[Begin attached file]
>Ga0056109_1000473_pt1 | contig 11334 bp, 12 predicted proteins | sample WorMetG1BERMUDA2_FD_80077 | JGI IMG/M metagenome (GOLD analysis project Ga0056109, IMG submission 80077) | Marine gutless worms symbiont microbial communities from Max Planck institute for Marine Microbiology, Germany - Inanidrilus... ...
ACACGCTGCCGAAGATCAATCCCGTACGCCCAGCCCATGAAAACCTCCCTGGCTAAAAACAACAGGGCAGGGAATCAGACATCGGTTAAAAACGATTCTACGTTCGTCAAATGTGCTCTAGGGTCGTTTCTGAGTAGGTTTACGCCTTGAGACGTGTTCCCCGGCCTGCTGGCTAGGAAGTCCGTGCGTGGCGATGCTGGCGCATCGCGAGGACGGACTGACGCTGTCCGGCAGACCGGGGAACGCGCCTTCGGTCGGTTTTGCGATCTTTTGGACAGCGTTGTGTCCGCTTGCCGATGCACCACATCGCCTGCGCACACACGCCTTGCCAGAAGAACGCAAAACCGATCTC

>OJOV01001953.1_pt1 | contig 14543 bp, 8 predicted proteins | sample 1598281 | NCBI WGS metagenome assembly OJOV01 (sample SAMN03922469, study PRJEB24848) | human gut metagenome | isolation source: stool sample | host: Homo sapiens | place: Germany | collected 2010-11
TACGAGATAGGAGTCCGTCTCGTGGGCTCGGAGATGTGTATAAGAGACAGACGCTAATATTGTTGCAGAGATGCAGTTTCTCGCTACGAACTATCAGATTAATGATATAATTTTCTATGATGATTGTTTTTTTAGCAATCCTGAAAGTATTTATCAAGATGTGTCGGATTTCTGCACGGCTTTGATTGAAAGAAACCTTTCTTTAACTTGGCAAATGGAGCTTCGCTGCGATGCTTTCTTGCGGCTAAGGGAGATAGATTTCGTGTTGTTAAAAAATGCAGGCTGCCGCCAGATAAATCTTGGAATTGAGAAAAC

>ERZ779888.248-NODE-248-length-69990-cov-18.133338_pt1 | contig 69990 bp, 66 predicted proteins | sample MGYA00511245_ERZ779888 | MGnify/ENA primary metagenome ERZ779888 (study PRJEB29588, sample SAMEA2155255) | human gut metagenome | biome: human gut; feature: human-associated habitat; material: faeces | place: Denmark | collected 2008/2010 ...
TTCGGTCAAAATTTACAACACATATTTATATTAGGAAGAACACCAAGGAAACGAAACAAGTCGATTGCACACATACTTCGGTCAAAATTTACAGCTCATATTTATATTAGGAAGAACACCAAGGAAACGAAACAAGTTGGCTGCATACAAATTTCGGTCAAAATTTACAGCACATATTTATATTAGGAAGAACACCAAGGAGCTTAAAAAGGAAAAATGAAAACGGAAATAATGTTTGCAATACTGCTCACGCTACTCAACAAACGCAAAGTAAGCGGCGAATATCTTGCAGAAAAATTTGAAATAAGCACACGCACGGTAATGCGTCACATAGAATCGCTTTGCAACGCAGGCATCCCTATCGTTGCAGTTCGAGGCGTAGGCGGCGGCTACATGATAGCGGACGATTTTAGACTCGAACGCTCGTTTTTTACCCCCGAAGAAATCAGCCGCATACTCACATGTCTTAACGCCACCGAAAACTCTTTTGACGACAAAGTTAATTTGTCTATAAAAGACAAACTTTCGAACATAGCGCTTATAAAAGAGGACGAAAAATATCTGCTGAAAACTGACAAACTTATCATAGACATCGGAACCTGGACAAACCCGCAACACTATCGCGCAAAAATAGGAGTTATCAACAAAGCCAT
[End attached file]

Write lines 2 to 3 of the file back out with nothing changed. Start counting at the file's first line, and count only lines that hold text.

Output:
ACACGCTGCCGAAGATCAATCCCGTACGCCCAGCCCATGAAAACCTCCCTGGCTAAAAACAACAGGGCAGGGAATCAGACATCGGTTAAAAACGATTCTACGTTCGTCAAATGTGCTCTAGGGTCGTTTCTGAGTAGGTTTACGCCTTGAGACGTGTTCCCCGGCCTGCTGGCTAGGAAGTCCGTGCGTGGCGATGCTGGCGCATCGCGAGGACGGACTGACGCTGTCCGGCAGACCGGGGAACGCGCCTTCGGTCGGTTTTGCGATCTTTTGGACAGCGTTGTGTCCGCTTGCCGATGCACCACATCGCCTGCGCACACACGCCTTGCCAGAAGAACGCAAAACCGATCTC

>OJOV01001953.1_pt1 | contig 14543 bp, 8 predicted proteins | sample 1598281 | NCBI WGS metagenome assembly OJOV01 (sample SAMN03922469, study PRJEB24848) | human gut metagenome | isolation source: stool sample | host: Homo sapiens | place: Germany | collected 2010-11